People often forget that Alfred Hitchcock, in his prime, never won an Oscar. He was nominated 5 times for Best Director, but lost each time. Eventually he was awarded the honorary Irving G. Thalberg Memorial Award by the Academy in 1968.
Awards, including Oscars, can sometimes feel like sporting events where people back a certain “team” and root for them from the moment that movie premieres to the ceremony at the dawn of spring.
This is why Leonardo DiCaprio’s lack of an Oscar has become an ever-growing concern for many people. People see him deliver exceptional performances almost bi-annually while he doesn’t reap any benefits. (more…)
The most peculiar thing about “Interstellar” coming out hasn’t been its lukewarm 73% on Rotten Tomatoes or that it came up short to “Big Hero 6” in the box office over it’s opening weekend, it’s the apologetic reaction from fans of director Christopher Nolan, most of which defended the film even before its release.
“Interstellar” isn’t the first movie to fall victim to hype. But its worth discussing how a person’s reaction to the film is almost set in stone before they even see it. I have always liked Nolan’s films, but since I’m trying to offer an objective opinion on a blog I try to clear my mind of any good, or bad, expectations before watching a film. The same goes for games and television shows.
Alfred Hitchcock is the greatest filmmaker of all time. This is a claim that very few people would ever argue with. His films challenged the limitations of technology and delivered subject matter that many had never seen before.
The list, at a glance, displays some of the all-time greatest films. Many of them are downright masterpieces. So here is our list of the top 20 Alfred Hitchcock films of all time.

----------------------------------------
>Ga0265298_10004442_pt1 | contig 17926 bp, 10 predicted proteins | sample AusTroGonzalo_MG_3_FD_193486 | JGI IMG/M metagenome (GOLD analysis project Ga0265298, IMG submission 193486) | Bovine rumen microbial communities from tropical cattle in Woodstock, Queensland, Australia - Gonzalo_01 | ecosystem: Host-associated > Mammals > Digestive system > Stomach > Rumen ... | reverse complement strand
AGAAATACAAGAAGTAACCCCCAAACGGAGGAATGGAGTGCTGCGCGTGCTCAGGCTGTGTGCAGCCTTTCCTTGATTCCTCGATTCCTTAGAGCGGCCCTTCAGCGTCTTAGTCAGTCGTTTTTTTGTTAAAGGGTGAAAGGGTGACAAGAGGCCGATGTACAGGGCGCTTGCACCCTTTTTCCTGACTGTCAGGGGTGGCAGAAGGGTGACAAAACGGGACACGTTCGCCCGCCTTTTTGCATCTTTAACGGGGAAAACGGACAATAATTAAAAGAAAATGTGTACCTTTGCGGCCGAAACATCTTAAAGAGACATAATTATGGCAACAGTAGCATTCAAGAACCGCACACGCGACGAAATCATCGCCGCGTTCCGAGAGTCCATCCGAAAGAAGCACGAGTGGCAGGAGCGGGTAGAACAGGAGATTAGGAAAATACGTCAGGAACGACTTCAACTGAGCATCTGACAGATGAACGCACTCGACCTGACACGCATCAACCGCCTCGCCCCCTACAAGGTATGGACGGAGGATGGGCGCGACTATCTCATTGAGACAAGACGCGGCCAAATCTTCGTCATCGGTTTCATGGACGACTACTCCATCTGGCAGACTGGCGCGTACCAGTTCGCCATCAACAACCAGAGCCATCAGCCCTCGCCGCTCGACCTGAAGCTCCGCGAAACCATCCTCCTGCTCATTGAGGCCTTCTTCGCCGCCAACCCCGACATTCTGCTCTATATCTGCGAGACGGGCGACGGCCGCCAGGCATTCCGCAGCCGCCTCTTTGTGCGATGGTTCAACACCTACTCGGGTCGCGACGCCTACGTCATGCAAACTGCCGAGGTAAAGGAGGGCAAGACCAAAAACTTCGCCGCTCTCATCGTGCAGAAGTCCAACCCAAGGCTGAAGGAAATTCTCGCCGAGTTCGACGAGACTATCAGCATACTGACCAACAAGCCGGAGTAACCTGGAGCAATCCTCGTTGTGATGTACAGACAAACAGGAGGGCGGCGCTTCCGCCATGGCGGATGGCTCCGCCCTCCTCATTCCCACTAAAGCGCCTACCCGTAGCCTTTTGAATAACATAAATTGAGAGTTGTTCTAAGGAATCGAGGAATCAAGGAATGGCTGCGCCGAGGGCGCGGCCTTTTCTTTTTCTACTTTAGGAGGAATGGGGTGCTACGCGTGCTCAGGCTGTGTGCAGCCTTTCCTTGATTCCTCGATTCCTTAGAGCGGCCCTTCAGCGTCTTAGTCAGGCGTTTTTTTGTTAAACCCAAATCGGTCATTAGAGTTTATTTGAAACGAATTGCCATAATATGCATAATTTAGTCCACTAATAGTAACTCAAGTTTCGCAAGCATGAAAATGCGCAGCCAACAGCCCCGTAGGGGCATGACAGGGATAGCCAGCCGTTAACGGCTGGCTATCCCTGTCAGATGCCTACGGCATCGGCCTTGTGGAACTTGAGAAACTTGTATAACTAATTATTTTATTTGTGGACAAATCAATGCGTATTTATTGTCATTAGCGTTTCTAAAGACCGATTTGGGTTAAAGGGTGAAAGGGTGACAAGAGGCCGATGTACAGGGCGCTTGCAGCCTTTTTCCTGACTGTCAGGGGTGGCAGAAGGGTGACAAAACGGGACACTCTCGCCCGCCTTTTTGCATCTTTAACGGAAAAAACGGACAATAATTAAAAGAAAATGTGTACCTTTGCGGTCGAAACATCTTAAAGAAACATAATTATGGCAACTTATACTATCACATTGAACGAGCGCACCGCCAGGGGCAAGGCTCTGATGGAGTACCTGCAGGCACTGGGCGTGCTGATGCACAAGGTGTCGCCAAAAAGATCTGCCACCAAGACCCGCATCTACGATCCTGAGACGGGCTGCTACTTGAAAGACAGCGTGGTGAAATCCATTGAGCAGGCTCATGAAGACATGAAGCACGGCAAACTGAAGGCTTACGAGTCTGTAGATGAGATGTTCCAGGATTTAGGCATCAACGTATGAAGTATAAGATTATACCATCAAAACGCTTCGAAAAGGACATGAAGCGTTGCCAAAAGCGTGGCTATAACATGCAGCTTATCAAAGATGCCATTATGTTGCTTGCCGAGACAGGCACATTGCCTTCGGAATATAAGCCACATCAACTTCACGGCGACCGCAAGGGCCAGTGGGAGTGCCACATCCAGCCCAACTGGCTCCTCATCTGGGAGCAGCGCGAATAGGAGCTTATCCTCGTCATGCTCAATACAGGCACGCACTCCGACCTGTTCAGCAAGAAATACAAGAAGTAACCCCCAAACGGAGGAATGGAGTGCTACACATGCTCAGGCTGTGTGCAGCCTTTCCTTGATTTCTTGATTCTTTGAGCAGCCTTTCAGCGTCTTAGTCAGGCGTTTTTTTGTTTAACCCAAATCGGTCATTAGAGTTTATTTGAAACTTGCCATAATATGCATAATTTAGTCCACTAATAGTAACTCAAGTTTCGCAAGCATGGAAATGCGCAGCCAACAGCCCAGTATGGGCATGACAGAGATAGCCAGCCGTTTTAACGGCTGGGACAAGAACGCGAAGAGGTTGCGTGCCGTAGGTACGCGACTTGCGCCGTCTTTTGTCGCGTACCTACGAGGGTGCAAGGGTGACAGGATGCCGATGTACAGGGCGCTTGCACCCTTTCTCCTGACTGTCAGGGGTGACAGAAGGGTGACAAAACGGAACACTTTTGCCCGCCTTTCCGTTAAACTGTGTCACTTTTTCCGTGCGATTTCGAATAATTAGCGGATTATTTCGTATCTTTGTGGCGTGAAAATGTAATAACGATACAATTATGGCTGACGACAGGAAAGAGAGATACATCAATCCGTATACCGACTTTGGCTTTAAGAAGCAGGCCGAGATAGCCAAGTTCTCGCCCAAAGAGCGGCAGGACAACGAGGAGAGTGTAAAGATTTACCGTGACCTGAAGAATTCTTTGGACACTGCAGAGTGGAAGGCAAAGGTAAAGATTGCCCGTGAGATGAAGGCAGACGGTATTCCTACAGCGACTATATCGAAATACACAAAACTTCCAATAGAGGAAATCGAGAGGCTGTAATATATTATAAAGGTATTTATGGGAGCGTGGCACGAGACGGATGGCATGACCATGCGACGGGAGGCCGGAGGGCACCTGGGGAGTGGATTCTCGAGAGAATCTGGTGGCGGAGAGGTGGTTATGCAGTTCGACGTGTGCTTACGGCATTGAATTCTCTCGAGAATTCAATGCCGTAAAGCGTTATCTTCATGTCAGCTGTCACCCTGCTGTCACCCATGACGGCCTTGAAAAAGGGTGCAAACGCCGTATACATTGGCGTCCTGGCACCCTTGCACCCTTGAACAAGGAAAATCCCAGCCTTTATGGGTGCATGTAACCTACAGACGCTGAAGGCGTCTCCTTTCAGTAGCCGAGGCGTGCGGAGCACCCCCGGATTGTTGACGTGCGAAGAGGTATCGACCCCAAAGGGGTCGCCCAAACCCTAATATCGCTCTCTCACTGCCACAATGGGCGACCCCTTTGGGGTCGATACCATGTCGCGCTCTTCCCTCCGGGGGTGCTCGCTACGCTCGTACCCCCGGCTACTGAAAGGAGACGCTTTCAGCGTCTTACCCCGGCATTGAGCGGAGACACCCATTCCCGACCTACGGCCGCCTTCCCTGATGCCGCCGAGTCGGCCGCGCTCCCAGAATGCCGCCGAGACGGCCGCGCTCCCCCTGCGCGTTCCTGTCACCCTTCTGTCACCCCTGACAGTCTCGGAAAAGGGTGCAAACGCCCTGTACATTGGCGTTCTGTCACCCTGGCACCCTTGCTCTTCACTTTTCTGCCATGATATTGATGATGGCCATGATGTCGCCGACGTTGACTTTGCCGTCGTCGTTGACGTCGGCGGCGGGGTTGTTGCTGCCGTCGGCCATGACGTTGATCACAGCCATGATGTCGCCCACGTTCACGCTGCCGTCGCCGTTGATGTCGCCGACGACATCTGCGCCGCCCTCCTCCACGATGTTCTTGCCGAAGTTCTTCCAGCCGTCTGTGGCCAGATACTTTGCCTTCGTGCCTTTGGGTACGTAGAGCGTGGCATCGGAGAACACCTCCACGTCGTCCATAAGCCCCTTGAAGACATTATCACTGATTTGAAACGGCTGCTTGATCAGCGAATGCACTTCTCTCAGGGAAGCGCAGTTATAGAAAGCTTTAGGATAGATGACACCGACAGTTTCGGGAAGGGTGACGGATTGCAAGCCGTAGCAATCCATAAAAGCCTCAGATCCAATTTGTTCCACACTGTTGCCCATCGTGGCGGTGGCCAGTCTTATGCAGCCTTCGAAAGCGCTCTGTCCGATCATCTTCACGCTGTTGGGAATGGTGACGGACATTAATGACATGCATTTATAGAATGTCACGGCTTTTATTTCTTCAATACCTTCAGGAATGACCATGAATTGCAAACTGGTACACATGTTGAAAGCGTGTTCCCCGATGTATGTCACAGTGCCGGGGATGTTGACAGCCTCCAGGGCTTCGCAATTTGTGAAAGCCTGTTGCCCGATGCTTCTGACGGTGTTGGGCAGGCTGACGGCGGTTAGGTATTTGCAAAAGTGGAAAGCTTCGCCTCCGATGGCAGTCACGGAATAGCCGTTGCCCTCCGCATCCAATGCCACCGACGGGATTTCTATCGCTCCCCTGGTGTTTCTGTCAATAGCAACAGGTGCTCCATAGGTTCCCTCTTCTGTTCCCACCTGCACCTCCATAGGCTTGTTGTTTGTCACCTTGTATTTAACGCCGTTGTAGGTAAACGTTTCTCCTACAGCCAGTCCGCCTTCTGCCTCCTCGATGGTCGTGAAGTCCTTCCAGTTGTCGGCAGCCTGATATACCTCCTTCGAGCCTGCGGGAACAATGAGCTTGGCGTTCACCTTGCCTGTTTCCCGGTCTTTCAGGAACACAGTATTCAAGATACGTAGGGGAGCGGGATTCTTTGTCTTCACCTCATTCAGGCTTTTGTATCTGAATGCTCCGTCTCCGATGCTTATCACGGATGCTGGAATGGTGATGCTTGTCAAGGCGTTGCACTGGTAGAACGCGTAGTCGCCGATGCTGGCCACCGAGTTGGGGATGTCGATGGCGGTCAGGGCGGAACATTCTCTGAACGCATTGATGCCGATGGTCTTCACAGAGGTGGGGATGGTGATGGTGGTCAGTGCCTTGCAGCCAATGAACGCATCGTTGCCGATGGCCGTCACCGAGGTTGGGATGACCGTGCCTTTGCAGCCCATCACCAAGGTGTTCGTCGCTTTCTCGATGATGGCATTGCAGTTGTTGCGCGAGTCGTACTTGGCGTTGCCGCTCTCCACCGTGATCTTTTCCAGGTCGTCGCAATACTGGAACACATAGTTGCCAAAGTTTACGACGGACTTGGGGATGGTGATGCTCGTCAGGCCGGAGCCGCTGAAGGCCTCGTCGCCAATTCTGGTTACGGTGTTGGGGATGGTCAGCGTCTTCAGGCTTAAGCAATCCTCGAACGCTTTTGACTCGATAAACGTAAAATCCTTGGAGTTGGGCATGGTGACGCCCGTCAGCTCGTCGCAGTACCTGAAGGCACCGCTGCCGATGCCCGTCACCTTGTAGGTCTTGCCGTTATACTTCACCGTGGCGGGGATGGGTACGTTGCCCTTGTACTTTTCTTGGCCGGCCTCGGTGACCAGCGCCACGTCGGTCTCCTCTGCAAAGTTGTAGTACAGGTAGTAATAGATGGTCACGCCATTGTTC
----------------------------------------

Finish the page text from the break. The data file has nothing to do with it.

It was big news in 2012 when the esteemed Sight & Sound critic’s poll, coordinated by the British Film Institute, had “Vertigo” dethroning “Citizen Kane” as the best film of all time. “Vertigo” received mixed reviews upon its initial release, but is now widely considered one of the most defining works of Hitchcock’s career.
In 2008 it was ranked 40th to the best film of all time by Empire Magazine. In addition to implementing new, innovative filmmaking ideas, including the famous push-pull camera effect, the film is, to this day, regarded as a monumental cinematic achievement.
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The film medium has been around for over a century now, and throughout the years there have been moments and stories that have held point in our minds from our favorite films. One conductor of this often not discussed is iconic characters. We don’t usually have to know a life story or an epilogue of a character to really enjoy their company and many characters throughout the years have stood the test of time.
Here is our list of the top 20 most iconic film characters (more…)
“The Grand Budapest Hotel” is the first real awards-contender of 2014. It received a warm 90% on Rotten Tomatoes. Anyone who knows me personally knows that I am devoted fan of Wes Anderson. A statement made recently caught my attention. “Quentin Tarantino is a hack because he copies himself, Wes Anderson is a hack because he copies himself.”
At the time my rebuttal was weak and I was not as prepared for that statement as I am now sitting here writing this post. I understand why someone would make that statement, but I have to disagree. The statement is an irrational generalization. Filmmakers like Wes Anderson and Quentin Tarantino will always have their detractors. The same way people out there will always argue that Alfred Hitchcock or Stanley Kubrick were overrated.
If you buy a ticket to a Tarantino film at this point you kind of know what to expect. You’re not getting conformity with directors like Tarantino or Anderson, but you can’t just put these two filmmakers on trial. (more…)
Gone with the Wind
Lawrence of Arabia
The Godfather Part 2
Singin’ in the Rain
The Wizard of Oz